Usually when asian movies manage to cross over into the American market they involve elaborately beautiful settings where warriors fly through the air wielding weapons with mythical skills. You’ll find none of that in Oldboy, a Korean film that not only managed to find its way into the American market, but also took the Grand Prix at Cannes film festival without drawing a single sword.
9 / 10 stars
Rating: movie reviewed rating
Although there are no swords, that’s not to say there aren’t moments of conflict in Oldboy. In fact, when we first meet the hero of the film he’s holding a man off the edge of a building by his tie, his face hidden in shadow as the sun beats down on his apparent victim. With the question “who are you?” we then turn to the events leading up to this, starting in a police station where the central character, Oh Dae-su, has been arrested. His conduct is filmed in a near-documentary style, cutting between shots of Oh Dae-su’s outrageous behavior as he tries to pee in the corner and tells the unseen cops off for arresting him. This verite' film style is the last touch of reality we see in the movie, as Oh Dae-su is abducted shortly after leaving the police station and held prisoner in a mysterious hotel-room-like cell for fifteen years. With this abduction the film changes to a surreal story of mystery and revenge, leaving reality fifteen years behind.

Oh Dae-su is finally let go from his captivity. With an amazing transformation thanks to makeup and incredible acting by Min-sik Choi, Oh Dae-su is a changed man. He is no longer the fat outlandish character we saw in the police station. Instead he is a man aged by captivity, and driven by a need to find out who held him prisoner for all of those years, and more importantly why. Oh Dae-su is a hero along the lines of Jean Valjean, haunted by greater consequences than he feels acceptable for what he’s done, except Oh Dae-su is unaware of what actions he performed that called for such a long, destructive sentence of captivity.

If I compare Dae-su to Jean Valjean then I should also stop for a moment and give recognition to Ji-tae Yu who would be the equivalent of Dae-su’s Inspector Javier. Ji-tae Yu plays a villainous character who is both wickedly evil and strangely sympathetic once all his secrets have been shown. To say more would spoil the plot, but I can’t pass up the opportunity to recognize his formidable abilities to create a complex, believable character.

Along the way Oh Dae-su befriends Mi-do (Hye-jeong Kang), a character Oh Dae-su correctly describes as a “young girl who cries too much”. At first Oh Mi-do is a new companion, the first woman Dae-su has come into contact with in fifteen years. As Oh Dae-su slowly unfolds the reason for his imprisonment though, he starts to discover that perhaps their meeting was not just happenstance. This just goes to show that there is almost nothing in writer/director Chan-wook Park’s film that exists without a reason.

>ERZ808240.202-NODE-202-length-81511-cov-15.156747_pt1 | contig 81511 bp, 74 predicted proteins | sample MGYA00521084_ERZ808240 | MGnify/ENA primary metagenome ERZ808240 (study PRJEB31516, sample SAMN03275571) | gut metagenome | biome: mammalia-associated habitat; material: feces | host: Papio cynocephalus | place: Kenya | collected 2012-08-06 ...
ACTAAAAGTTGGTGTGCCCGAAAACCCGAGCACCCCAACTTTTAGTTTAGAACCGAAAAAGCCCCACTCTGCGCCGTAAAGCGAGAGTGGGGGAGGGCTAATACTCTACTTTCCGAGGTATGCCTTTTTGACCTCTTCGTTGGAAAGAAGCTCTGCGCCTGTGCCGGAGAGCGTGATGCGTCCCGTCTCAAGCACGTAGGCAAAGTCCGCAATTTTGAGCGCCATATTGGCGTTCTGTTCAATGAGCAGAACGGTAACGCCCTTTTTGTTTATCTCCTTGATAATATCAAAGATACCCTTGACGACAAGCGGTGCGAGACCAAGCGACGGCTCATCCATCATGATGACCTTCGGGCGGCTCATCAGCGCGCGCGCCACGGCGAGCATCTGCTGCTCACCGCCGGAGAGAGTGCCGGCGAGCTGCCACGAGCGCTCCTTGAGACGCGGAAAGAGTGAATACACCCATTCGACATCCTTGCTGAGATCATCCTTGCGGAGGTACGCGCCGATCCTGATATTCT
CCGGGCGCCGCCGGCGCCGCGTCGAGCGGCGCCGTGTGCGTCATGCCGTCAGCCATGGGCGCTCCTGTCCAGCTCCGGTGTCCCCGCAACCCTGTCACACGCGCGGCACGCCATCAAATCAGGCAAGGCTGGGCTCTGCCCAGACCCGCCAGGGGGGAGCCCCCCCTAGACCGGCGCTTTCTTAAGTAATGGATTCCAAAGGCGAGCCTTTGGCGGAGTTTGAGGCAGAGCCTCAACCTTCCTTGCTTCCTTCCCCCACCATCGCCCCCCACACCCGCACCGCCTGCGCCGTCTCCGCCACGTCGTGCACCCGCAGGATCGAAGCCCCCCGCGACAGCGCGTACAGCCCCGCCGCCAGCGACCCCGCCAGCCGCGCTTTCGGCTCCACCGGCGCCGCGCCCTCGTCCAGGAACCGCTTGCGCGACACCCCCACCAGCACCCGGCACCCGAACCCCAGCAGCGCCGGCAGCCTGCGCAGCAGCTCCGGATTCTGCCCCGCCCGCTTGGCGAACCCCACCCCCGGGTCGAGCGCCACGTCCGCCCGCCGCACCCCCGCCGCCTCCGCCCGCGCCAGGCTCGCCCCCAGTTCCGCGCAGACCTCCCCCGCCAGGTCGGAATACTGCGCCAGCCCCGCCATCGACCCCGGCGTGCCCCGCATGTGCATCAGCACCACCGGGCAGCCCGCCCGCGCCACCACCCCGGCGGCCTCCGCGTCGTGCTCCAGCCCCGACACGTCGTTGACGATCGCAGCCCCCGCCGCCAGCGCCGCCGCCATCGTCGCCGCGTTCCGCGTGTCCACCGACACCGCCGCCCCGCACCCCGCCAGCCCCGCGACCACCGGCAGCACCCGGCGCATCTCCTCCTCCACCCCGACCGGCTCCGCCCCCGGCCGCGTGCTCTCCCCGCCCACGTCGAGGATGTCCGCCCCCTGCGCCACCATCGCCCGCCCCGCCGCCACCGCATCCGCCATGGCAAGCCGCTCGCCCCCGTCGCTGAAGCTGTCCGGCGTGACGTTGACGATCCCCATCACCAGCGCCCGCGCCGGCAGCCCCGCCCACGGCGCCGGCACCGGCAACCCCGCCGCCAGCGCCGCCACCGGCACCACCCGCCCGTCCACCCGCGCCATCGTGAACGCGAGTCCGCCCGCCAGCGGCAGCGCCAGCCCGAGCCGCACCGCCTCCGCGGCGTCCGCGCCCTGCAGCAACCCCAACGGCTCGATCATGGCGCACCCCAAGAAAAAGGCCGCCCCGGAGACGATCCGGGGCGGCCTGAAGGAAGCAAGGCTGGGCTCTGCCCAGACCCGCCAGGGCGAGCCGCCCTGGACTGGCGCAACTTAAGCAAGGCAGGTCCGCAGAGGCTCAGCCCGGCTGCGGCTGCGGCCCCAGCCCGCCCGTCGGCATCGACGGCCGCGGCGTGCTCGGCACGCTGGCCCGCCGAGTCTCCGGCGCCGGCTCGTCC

Oldboy is a visually stunning film, impressive from its first stylized shot until its final moments of beauty. What’s fantastic about the film though, is it doesn’t require stunning landscapes in order to achieve that beauty. Park and cinematographer Jeong-hun Jeong manage to show the squalid beauty of a decaying city sprawl, creating a modern day neon film noir on par with what Ridley Scott did for the future with Blade Runner. Violence is shown in a way to make the most hardened film fan feel a bit squeamish, although most of the actual brutality happens off screen with the horrific deeds hinted at just enough to cause unease. The only real exception to this is the famed “corridor sequence”, an elaborate, brutal fight between Oh Dae-su and a bunch of thugs that lasts over two minutes, all filmed in a single take. As someone who complains all too often about fights not being well choreographed or filmed anymore, Oldboy supports my cause. Allow fights to be seen instead of imagined, and you get a greater effect than any MTV choppy editing will ever accomplish.

The only major downfall of Oldboy is its ending, which is a bit too icky for a lot of people’s tastes. Without spoiling anything, let me just say I had easily guessed a major plot point early in the film, although the movie talked me out of thinking I was right. The final revelation made me feel a bit nauseated and after watching everything that Oh Dae-su had to go through, I’m not sure it was a satisfactory happy ending worthy of the burdens Dae-su had to take on. At the same time, I have to respect Chan-wook Park for sticking to the story he wanted to tell. If I can admire the beauty of the visual style of Oldboy, I guess I have to appreciate his decision on how to end his story, even if I don’t personally like it. Again, nothing in the film exists without good reason.